The difference between marjoram vs. oregano is a very common question. But in this question lies many other questions. The first question within this question is how they differ as plants. The second question is how they differ for culinary purposes. Also, many people who ask this question want to find out why marjoram and oregano are usually grouped. We will answer these 3 questions as much as possible. But one thing for sure is that these differences are often blurred so much that you may find it hard to distinguish them if you are a layman. The only seeming apparent difference is in how they taste. More so, there are various types of oregano. There are at least over 50 types. And to cap it all up, marjoram and oregano can cross-breed very easily if you grow them together in a garden. This makes it even harder to differentiate them.
Technically speaking, the major difference between oregano and marjoram is in how their calyces are shaped. There is no apparent difference in their leaves. They also have similar in their hairs and growth habit. Now, this can be a problem for some gardeners, let alone common buyers like you. Maybe you don’t even know what a calyx is! As such, most times, you will have to trust the experts if you are Oregano or Marjoram, either as plants or seeds. That is why you must buy only from merchants who are reputable and that you can trust. But who says you can’t know some of the differences too? We will show you some of them. Read on
Marjoram vs. Oregano: A Few Basic Facts
Oregano is a species of plant that belongs in the Origanum genus. Marjoram belongs to the same species too. The name of this genus comes from a root word in Greek, original. It means the joy or brightness of the mountains.
Plants in the Origanum genus are native plants of the Mediterranean, western Asia, and North Africa. These people have cultivated Origanum plants for many millennia. These include the ancient Greeks and Romans.
Even ancient Greek mythology makes references to both oregano and marjoram. It claims Aphrodite (one of the Greek goddesses) grew these two plants.
Some other common plants popularly called “oregano” include the following:
- Origanum heracleoticum (also winter marjoram). This is a popular plant in Italy
- Origanum vulgare (also wild marjoram or common oregano). This has quite large leaves. It also has a strong flavor of oregano. This is by far the most popular oregano species in Europe.
- Origanum onites (also pot marjoram). This plant has small leaves. It is also not as sweet as origanum Vulgare. This pairs so well with onion and garlic.
Now, you see that some oregano species are sometimes referred to as marjoram. But they are still different from true marjoram. So how do you know true marjoram? Its common name is sweet or knotted marjoram.
The Difference Between Oregano and True Marjoram
As we have said before, the clearest difference between these two plants is in the taste. These two herbs taste very differently. So this is very easy and clear to define. For instance, Oregano has a stronger taste than Marjoram. It also has a certain spicy taste.
Oregano also has some individual aromas and flavors, such as cloves, pine, and peppermint. But then, the flowers of all of these varieties taste the same and are very edible too. Many people use oregano to flavor their foods because of its strong flavors.
Oregano plays a vital role in famous recipes like pizza, tomato sauces, and pasta. However, it is also used widely in lots of other Italian, Mexican, and Greek dishes. More so, each tsp. of oregano (dried) contains only six calories and 0.2g fat.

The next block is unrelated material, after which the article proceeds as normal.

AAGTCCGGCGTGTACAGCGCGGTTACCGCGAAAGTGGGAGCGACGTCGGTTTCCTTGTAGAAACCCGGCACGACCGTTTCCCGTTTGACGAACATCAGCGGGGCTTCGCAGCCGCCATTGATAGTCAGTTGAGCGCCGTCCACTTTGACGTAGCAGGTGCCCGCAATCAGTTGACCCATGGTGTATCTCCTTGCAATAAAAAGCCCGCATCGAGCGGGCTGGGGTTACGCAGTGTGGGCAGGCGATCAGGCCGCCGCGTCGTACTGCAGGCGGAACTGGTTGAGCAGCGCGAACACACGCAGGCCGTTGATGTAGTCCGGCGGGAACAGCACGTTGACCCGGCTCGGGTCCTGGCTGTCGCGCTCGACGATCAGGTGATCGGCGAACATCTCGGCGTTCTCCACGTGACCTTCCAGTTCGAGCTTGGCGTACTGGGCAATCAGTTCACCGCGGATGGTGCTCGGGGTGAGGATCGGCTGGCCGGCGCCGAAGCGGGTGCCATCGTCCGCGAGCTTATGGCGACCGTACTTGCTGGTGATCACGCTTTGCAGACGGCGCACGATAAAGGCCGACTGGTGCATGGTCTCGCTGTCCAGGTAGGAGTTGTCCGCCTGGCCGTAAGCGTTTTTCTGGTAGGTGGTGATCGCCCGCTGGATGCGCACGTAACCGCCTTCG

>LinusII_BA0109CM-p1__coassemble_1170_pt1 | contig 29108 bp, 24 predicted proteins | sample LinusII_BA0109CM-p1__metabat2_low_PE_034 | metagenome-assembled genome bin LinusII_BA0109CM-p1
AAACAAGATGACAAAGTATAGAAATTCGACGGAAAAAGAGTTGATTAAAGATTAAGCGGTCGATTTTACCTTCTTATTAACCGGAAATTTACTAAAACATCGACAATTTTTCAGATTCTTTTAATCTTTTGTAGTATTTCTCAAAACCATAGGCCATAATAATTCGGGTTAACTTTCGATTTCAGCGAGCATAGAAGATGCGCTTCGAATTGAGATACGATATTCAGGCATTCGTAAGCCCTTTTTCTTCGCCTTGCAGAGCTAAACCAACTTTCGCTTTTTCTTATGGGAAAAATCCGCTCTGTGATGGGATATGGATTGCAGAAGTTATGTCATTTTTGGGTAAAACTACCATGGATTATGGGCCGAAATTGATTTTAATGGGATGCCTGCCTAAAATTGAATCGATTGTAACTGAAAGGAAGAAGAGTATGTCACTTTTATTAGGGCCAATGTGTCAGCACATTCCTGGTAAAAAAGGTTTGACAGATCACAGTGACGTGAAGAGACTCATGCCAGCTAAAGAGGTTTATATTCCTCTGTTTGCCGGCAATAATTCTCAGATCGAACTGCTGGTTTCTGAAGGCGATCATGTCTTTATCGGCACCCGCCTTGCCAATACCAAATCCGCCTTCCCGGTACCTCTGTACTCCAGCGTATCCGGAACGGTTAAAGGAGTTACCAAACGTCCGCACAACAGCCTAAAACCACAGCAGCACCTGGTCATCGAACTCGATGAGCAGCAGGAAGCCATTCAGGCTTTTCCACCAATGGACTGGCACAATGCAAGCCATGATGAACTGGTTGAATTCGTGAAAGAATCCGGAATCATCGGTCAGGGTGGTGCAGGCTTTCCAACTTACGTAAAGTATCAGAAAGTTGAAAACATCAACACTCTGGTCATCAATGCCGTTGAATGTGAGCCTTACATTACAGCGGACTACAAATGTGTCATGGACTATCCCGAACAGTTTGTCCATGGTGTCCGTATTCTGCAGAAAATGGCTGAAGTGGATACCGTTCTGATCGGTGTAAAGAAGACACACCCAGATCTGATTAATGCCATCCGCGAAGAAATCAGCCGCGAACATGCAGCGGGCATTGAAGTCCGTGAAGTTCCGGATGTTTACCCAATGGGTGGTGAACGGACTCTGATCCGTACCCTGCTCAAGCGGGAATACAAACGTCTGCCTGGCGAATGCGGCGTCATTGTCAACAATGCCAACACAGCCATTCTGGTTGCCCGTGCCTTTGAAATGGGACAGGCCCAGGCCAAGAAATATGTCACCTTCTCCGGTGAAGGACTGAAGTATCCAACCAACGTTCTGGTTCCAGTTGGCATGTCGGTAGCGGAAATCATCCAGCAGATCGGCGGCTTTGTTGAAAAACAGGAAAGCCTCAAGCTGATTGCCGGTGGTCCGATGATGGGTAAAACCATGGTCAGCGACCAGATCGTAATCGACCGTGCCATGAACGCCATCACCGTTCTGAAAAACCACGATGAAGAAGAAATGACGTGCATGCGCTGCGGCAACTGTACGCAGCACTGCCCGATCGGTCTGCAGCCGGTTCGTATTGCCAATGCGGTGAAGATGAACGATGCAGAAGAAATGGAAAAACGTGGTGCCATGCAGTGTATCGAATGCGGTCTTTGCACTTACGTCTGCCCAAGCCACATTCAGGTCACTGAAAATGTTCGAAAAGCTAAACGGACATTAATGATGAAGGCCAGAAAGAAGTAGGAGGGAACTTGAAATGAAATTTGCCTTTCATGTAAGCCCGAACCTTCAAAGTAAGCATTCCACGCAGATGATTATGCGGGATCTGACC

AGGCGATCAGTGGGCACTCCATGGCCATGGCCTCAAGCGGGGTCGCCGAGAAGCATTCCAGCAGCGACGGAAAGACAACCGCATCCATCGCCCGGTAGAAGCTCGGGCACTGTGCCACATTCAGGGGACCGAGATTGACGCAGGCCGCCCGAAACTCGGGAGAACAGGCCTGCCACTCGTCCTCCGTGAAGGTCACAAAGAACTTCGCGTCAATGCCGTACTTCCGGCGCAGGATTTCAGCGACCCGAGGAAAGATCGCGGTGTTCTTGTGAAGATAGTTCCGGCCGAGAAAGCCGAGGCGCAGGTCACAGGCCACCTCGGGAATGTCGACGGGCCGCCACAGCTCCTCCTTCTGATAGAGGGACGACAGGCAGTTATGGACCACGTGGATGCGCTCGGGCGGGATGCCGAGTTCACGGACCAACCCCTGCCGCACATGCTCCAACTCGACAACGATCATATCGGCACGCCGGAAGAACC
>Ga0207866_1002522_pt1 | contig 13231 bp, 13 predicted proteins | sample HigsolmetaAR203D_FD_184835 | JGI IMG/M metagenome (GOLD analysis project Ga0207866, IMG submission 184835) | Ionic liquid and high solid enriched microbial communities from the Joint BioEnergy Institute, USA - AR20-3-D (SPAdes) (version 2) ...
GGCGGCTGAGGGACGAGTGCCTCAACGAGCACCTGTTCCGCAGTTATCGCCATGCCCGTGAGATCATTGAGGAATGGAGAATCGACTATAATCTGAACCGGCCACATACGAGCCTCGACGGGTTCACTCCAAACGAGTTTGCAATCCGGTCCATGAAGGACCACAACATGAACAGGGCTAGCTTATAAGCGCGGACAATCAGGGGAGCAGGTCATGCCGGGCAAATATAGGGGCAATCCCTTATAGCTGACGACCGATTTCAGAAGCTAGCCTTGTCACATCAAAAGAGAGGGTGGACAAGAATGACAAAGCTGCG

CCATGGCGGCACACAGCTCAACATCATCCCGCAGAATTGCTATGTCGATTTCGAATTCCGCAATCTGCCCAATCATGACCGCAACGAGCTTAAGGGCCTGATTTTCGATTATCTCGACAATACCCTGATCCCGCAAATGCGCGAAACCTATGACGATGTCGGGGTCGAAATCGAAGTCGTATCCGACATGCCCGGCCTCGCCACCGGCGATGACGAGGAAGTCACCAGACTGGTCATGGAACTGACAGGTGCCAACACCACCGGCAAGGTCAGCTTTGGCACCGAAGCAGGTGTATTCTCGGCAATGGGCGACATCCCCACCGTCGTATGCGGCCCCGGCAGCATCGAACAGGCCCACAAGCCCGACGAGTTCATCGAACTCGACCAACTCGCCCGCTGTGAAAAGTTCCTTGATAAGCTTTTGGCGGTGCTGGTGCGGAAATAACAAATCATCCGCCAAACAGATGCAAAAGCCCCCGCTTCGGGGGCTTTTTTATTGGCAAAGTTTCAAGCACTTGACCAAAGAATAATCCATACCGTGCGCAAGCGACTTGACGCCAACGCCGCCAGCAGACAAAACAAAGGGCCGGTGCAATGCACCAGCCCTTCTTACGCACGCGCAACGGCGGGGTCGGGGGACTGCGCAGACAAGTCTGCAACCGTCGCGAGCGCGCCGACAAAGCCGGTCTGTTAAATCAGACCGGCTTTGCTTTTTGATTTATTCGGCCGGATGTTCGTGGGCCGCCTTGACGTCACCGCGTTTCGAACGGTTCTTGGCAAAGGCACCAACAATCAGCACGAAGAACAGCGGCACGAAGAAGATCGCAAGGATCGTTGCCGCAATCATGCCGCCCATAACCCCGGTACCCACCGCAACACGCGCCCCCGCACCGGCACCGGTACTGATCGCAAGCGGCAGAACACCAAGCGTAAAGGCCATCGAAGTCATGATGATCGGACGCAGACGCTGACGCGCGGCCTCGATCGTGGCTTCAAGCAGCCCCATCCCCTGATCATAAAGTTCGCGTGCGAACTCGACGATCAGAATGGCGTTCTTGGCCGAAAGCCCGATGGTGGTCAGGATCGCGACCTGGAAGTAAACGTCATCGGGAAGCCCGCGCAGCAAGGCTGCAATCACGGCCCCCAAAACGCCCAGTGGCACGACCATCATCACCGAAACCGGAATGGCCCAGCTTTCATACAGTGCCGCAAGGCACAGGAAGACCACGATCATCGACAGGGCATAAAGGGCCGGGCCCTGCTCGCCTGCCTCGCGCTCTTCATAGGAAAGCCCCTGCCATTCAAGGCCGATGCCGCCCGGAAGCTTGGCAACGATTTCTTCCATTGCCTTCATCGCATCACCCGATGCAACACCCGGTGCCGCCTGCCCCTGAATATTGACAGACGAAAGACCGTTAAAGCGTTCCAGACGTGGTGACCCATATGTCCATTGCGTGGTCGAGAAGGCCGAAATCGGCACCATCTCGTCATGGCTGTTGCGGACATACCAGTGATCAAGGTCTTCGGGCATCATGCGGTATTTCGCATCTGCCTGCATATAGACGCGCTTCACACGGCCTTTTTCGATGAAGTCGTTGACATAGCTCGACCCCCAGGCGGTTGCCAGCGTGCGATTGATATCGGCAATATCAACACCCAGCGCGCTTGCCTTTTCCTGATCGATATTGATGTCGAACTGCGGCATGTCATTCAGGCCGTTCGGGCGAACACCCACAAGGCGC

The main flavor in oregano is a result of a chemical called carvacrol. But then, it is not the only chemical that gives oregano its taste. The distinctive taste of oregano comes from a combination of many different natural chemicals.
One variety of Origanum that tastes very strongly is the Origanum vulgare species. Many people prefer to call it Greek oregano. It contains carvacrol at very high levels.
True marjoram (remember, sweet marjoram) might be your best bet for culinary purposes. This is because its taste is quite mellower. Its pine flavor is also sweeter. Its cloves and citrus flavors are also sweeter, although to a lesser degree.
Many cooks will choose marjoram instead of oregano because the flavor it provides is more of a background flavor. This is different from Oregano that provides a dominant flavor.
Instead of carvacrol, the main chemical that gives marjoram its flavor is Sabinene hydrate. But aside from this, it has lots of similar chemicals, although in varying degrees. One tsp of marjoram (dried) contains two calories and 0.04g fat.
Let’s be honest here, you are not likely to find pure dried oregano in supermarkets. Most of those products also contain some marjoram in them. Anyway, tastes are quite personal. And most times, it takes a mix of the two herbs to give an ideal flavoring in many recipes.
Some people say that the flavor of oregano compares well with thyme flavor. Well, this is not far-fetched. Thymol, the chemical that gives thyme its flavor is also present in oregano. But maybe not as much thymol as you will find in oregano.
Marjoram vs. Oregano: Can You Use Them Interchangeably?
Fresh oregano can replace fresh marjoram very well. But then, its flavor is more pungent than and not as sweet as that or marjoram. So you should use about half tsp of oregano in place of 1 tsp. of marjoram. This formula only works for the dried varieties, though.
Fresh oregano has a much stronger taste than the dried stuff. So remember to factor that in when you are replacing Marjoram with fresh oregano in your recipe. More so, remember that oregano has varieties of flavor.
These are the basic things to bear in mind while differentiating marjoram vs. oregano. The differences may be subtle. But reputable merchants will not give you one in place of the other.